Disciplinary hearing on racist incident at P.E.I. hockey tournament began Tuesday
'We want to make sure it was handled in a professional, procedurally fair way'
A virtual disciplinary hearing in the case of a Halifax hockey player who experienced racism on P.E.I. began Tuesday.
Mark Connors, 16, said the N-word was directed at him during a tournament match in Charlottetown last November. And then, at a hotel the next day, he was targeted again.
Last week, a 29 page report of an independent investigation on those allegations was sent to Connors.
Connor Cameron, executive director of Hockey P.E.I., said dealing with Connors's case has been a long process, but necessary to get things right.
It was an admission by the whole organization that things need to change and we're continuing to work with that process now.— Connor Cameron, Hockey P.E.I.
"Certainly with any issue of this magnitude, we want to make sure it was handled in a professional, procedurally fair way," Cameron said.
The disciplinary hearing began at 4 p.m. All parties involved have been invited to the hearing, and were given six to seven days to call more witnesses, Cameron said.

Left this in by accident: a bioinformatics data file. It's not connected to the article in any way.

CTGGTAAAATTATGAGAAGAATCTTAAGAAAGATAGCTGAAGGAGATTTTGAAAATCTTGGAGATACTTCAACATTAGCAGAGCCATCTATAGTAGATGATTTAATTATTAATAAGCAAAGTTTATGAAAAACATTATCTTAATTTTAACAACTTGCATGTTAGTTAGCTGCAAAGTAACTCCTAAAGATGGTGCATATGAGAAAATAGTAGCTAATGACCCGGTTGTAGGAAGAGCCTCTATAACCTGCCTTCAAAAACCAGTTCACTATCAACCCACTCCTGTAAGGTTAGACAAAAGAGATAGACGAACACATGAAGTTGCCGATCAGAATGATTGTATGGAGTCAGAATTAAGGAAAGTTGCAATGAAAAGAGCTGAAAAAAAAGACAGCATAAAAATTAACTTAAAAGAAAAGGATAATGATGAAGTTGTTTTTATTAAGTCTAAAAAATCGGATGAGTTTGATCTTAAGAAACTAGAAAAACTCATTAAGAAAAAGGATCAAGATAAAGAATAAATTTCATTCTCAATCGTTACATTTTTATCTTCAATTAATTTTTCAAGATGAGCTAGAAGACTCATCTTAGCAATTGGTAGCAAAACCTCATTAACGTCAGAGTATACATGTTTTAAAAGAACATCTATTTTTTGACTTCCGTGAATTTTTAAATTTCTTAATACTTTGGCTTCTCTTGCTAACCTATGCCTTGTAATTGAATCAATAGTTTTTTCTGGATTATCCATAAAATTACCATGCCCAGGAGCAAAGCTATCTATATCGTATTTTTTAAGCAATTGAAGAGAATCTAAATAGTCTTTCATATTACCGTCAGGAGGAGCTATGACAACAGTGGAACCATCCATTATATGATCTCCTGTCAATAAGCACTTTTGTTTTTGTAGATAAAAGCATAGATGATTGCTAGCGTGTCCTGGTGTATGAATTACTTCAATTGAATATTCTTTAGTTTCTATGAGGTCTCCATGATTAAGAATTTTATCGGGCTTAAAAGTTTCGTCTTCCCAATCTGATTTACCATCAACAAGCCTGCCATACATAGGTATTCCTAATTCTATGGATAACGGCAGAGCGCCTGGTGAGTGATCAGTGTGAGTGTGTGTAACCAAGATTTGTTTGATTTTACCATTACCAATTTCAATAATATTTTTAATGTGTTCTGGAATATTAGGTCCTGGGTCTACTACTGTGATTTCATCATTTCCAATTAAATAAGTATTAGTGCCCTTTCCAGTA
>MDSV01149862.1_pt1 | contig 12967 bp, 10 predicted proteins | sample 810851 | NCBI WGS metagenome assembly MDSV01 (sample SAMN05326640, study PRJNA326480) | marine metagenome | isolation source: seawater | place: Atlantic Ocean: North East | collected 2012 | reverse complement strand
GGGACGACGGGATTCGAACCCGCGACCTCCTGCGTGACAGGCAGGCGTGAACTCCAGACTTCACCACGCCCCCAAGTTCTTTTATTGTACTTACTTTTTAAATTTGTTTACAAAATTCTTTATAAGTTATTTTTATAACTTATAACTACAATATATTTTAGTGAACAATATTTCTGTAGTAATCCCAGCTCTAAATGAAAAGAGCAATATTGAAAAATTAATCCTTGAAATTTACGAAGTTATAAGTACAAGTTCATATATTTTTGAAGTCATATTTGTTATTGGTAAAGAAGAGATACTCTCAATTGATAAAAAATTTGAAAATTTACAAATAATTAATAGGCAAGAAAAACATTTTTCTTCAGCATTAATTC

"The committee members are very qualified. They're all from diverse backgrounds on P.E.I. so we [were] very excited to start today's proceedings."
The hearing committee hopes to have a resolution as soon as possible, he said.
"You know, for all parties concerned, but certainly from Mark Connors in this scenario," Cameron said. "I wouldn't expect it would take weeks but any time you're writing a professional report and presenting a decision that will be public at some point, it may take a couple of days."
Cameron said the previous members of Hockey P.E.I.'s disciplinary and ethics committee stepped down following the hearing of another racism case, which led to the suspension of a hockey player who criticized the organization for its handling of racism.
That player, Keegan Mitchell, was then reinstated following backlash on his suspension.
"I think those individuals did the honourable thing and stepped out of the way," Cameron said. "It wasn't an admission of guilt. It was an admission by the whole organization that things need to change and we're continuing to work with that process now."
As much as Hockey P.E.I. wants to avoid situations like these, they're learning moments for the organization, Cameron said.
"It pushes our organization to be better. I think sometimes you think you are doing the right thing and sometimes it takes a situation or two to make you realize you need to be better, to do better."
With files from Brian Higgins